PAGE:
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ST. LOUIS -- Is this becoming the Tony La Russa National League Championship Series?
Perhaps not, with players on both sides emerging as the rightful impact performers of an NLCS that continues Sunday night with the Cardinals holding a two games to one edge over the Mets.
Still, St. Louis' most influential players continue to be the ones put in their roles by La Russa, whose instincts have never been sharper.
The veteran manager hit the trifecta-plus-one in the Cardinals' 5-0 win Saturday night:
Scott Rolen, the third baseman in the eye of a storm of humility, was returned to the lineup and responded with some brilliant defense, in addition to a sharp single that may have indicated the growing strength in his left shoulder.
Scott Spiezio, shifted to left field to retain his bat in the lineup, clocked in with another clutch two-run triple.
Preston Wilson, inserted in right, made an athletic throw to cut down Jose Valentin's bid for a double, and the Mets' hopes for a rally, in the fifth.
Jeff Suppan, who switched slots with Chris Carpenter following the Wednesday rainout of Game 1, was sharp in eight shutout innings.
"He's making all the right moves," St. Louis shortstop David Eckstein said of his manager. "Supp was unbelievable, [and] Scott keeps getting big hits."
La Russa may make his most conspicuous move yet for Sunday night's Game 4, possibly benching Spiezio against New York left-hander Oliver Perez, who will meet rookie righty Anthony Reyes at 8:05 p.m. ET.
Spiezio is merely the Cards' hottest weapon, with five RBIs in the last two games.
"I'm not sure he's playing [Sunday]," said La Russa, wrestling with a tough decision that faces every manager. "You know, there's a lineup to write, and it's going to be tough to get him in there."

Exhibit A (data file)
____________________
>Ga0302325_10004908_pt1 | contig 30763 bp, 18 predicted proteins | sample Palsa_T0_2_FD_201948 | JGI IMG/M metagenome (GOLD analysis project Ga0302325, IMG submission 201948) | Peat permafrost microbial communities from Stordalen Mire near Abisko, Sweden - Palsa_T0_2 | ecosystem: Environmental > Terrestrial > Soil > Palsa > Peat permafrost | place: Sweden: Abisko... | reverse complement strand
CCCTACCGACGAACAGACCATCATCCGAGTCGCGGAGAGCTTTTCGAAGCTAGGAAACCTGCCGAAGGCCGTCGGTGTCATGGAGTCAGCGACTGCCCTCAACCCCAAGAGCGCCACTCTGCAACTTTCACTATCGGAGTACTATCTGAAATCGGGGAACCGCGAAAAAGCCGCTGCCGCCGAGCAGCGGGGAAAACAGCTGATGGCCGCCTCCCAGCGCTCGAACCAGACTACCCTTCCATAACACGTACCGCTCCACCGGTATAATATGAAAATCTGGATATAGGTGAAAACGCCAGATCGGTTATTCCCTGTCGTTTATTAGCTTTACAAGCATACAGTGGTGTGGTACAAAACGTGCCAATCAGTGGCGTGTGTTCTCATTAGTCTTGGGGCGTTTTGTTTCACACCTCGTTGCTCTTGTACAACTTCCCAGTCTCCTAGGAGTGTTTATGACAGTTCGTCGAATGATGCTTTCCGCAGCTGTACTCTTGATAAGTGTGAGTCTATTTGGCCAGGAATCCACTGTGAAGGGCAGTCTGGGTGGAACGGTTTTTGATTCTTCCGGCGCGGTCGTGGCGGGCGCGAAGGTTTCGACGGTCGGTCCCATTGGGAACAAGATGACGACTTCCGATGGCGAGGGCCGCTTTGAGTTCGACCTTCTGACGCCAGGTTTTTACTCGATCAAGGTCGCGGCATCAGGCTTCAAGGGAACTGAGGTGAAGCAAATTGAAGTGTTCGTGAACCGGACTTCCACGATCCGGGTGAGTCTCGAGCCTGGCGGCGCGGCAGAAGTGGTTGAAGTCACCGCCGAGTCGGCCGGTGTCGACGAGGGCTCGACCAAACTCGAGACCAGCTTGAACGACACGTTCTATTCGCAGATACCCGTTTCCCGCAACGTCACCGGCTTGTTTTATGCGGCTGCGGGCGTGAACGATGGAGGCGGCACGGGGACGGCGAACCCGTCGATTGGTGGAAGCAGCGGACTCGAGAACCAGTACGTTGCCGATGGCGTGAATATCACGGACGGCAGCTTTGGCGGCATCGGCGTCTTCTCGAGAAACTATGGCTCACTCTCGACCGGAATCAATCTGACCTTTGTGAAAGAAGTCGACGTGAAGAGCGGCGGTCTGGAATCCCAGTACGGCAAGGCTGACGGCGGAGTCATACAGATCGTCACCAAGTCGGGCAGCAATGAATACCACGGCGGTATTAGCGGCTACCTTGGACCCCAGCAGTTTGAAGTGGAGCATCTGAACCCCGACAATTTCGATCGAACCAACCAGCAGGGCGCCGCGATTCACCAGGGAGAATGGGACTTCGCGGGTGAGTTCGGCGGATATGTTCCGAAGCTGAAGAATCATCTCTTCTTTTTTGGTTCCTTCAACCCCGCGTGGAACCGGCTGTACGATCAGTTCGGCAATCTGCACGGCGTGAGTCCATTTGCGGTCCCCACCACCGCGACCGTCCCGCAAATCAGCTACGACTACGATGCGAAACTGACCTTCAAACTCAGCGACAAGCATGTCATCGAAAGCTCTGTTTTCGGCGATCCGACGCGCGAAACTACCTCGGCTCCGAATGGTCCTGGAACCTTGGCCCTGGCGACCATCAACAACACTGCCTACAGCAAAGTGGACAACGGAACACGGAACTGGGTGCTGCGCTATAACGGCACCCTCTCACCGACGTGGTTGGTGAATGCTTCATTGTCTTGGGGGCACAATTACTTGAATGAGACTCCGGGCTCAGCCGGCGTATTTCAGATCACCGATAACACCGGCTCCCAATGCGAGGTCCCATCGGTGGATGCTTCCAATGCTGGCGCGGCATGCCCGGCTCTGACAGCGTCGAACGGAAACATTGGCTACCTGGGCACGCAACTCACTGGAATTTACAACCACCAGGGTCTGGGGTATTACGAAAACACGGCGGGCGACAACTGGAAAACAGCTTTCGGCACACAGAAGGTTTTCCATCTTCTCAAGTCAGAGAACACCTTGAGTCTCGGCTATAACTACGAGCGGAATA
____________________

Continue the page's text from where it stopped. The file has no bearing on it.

Omitting Spiezio, because he would favor Juan Encarnacion's chances against Perez, would be tough. Just as leaving Rolen out of Friday's lineup had been tough.
But La Russa makes the difficult decisions if he thinks it enhances his team's chances at victory. He separates professional evaluation from personal feelings.
"You're responsible to take your best shot," La Russa said. "You can't sit there and try to figure out which shot is the one that draws the most compliments or the least criticism. It doesn't work that way."
So it has come to this for the Mets, who two days ago were riding an eight-game winning streak and fantasizing about becoming the first team to run the three-tiered playoff table: The key person between them and a dire 3-1 hole is a 25-year-old left-hander with one win since May 17.
But that one was a gem for Perez, reinforcing the belief he is capable of special things whenever he takes the mound. On Sept. 6, he blanked the Braves on a route-going five-hitter.
That overpowering evening, and the fact the Cardinals had a losing record (23-24) against left-handed starters, has the Mets thinking positive.
"I know nothing about pitching," Cliff Floyd said, "but I always believe, you know, you go on your recent outings, how you felt. I think that can carry over, hopefully."
One thing the Mets do not want to carry over is their sudden inability to deliver the clutch hit. Since holding a 6-4 lead after six innings of Game 2, they have been outscored 10-0. For the series, their hitters are 2-for-17 with runners in scoring position.
"This team goes out and plays hard every day," said New York manager Willie Randolph. "Suppan pitched real well, but we'll be ready to play again [Sunday]. We always are."